"In the beginning, I was in a lot of pain. I was on a lot of pain medicines. The first few days in the hospital, I've never been in pain anything like that before in my life.

"When I got home from the hospital for the first week or two, I was waking up in the middle of the night in so much pain and having to take pain medicine in the middle of the night because I couldn't sleep if I didn't take it throughout the night."

RS: To compete in a triathlon, you have to be able to swim and cycle and run. How have you put yourself in a position to even think about doing this triathlon?

Daggett: "It's never been a question of 'if I'll get back to it.' It's always been a question of 'when I'll get back to it.'

“When I was in the hospital, one of the doctors gave me an estimate: 'Oh, you'll be able to run, hopefully, in about nine months.' And in my head, I'm doing the calculations. 'Oh, you know what's in nine months? Smiley.' Then and there, I set that as my goal. I want to get back and do Smiley, even if it means I'm walking the run.

“I wasn't doing any swimming, biking or running from October until about mid-January. But when I got cleared by my doctor to get back into the pool, I started swimming with my club triathlon team here at Columbia. I started out once a week but built up to swimming two to three times a week and just doing that consistently. And at this point, my swim has gotten to be the fastest it's ever been, which is kind of shocking to me coming out of an injury.

“And then the bike took a little longer because of the stiffness in my knee. It took a while to even be able to pedal all the way around on a bike. I started indoors, just practicing, getting the movement back in my knee so I could even pedal all the way around.

“And my bike was also totaled in the accident. I had to get a new bike, which is actually very exciting because my old bike was a hand-me-down from a friend of my dad's. This was the first time I was getting a bike that was new and for me, and I got a bike fit. I'm obsessed with my new bike.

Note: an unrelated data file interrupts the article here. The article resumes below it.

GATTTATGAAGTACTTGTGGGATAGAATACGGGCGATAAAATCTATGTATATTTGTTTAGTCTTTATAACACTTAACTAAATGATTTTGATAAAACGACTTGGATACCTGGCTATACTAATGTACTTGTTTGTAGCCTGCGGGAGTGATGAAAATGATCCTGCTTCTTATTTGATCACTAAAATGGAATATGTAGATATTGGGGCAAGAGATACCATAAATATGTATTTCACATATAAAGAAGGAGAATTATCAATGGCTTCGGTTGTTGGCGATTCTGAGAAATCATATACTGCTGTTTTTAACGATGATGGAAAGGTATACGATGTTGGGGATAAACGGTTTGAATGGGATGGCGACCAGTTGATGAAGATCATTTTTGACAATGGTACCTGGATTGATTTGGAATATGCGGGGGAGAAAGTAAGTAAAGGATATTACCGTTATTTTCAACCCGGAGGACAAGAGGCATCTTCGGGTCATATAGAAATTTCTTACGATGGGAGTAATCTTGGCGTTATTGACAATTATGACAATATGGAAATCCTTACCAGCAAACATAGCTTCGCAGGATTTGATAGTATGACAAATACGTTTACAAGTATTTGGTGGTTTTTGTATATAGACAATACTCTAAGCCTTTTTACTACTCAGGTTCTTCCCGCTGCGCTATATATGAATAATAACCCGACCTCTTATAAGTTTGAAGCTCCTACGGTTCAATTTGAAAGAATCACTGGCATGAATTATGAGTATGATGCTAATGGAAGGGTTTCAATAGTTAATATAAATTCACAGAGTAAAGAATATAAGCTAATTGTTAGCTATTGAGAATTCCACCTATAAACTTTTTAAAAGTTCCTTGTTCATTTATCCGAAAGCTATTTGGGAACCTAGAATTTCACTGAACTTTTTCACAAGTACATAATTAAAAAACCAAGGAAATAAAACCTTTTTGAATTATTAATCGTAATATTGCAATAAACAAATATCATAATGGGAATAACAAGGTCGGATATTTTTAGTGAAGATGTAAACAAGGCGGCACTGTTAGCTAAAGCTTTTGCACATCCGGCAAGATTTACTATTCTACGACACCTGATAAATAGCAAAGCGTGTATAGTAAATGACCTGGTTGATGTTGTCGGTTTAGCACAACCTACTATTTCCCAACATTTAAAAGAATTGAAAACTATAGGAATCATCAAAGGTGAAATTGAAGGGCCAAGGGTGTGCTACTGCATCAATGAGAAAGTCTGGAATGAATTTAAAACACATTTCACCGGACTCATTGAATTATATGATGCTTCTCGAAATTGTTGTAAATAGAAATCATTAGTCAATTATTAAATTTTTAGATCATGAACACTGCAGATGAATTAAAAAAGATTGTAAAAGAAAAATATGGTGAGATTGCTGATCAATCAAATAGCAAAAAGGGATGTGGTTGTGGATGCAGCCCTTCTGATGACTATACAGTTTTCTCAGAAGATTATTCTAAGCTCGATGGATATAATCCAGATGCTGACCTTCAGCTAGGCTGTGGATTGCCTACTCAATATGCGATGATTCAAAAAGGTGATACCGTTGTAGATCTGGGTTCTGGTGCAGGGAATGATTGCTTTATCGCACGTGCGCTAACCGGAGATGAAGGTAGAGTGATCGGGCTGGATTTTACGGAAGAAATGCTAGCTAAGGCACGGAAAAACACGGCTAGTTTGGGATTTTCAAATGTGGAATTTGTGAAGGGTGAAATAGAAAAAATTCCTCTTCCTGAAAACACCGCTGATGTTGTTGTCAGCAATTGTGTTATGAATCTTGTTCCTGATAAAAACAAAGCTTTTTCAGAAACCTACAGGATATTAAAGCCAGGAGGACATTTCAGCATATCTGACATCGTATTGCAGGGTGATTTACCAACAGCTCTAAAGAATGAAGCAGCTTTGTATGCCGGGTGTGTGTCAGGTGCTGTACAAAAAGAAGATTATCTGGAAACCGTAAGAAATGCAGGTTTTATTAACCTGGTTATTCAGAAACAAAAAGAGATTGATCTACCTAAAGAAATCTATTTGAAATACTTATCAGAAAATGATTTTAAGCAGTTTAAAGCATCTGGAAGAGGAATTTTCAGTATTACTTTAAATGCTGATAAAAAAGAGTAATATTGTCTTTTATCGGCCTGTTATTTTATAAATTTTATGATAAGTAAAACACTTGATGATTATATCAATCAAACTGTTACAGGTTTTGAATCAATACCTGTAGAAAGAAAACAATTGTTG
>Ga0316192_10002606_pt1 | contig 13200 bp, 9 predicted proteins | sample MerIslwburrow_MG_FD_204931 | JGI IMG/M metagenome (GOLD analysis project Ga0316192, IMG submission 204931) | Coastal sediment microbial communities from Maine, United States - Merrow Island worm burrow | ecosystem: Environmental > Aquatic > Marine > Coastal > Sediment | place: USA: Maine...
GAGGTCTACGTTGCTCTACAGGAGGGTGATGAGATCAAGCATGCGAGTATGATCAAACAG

“But as soon as I got the bike and was able to ride, I started doing some short rides in Central Park (in April) and have just been building it up as I go. The swimming and the biking have come back, honestly, pretty quickly. I'm surprised at how well my swimming and my biking are doing.

“The running has really been the hardest part because I lost so much muscle and so much strength. I started out jogging a minute and walking a minute for 10 minutes at a time at physical therapy. I started out on the treadmill (in March). And then I've just been working it up. It's been maybe the past month or so where I started being able to run longer without walking.

“Last weekend, I ran a 5K without walking. That was really exciting for me; it's the first time I had done that. So it's just been building it back up really, really slowly. And my running is still a lot slower than it was.

“But I can finally run again, and that feels so good.”

RS: When you got back on your bike, outdoors, what was that experience like, given what you had gone through?

Daggett: "At the beginning, I was really nervous. Interestingly, I wasn't so nervous about the cars because, hopefully, fingers crossed, it's a once-in-a-lifetime thing to get hit by a car. Hopefully that's not going to happen again. I'm very careful when I'm biking on the roads, too.

"I was nervous about getting back on a bike. It had been so long. They say, 'Once you know how to ride a bike, you know how to ride a bike, you're not going to just forget.' But what if I get on and I don't remember how to balance? It was just a lot of nerves about getting on a bike for the first time.

"But once I did it, I felt so good. I'm ready to go now, once I did that first ride."

RS: How much has this tested you as an athlete?

Daggett: "This has been the most difficult thing I've ever gone through in my life. It's hard because being an athlete feels like such a central part of my identity. I've been running since I was 10 years old. I ran track and cross country in middle school and high school and ran all throughout college and have also been doing triathlons since I was 11. That's when I did my first one and have really gotten into triathlons more seriously over the past few years.

"So it's such a core part of who I am, and not being able to do that was really hard. But also hard because exercising is a way for me to relieve stress and just kind of help my mental health. So not being able to do that was hard in that aspect, too."

RS: How much has being an athlete helped you during recovery and maybe shown those doctors that they didn't know who they were dealing with?

Daggett: "Triathlon, in particular, is so important to me. It's such a passion. It's something I love so much. I'm going to get back no matter what it takes.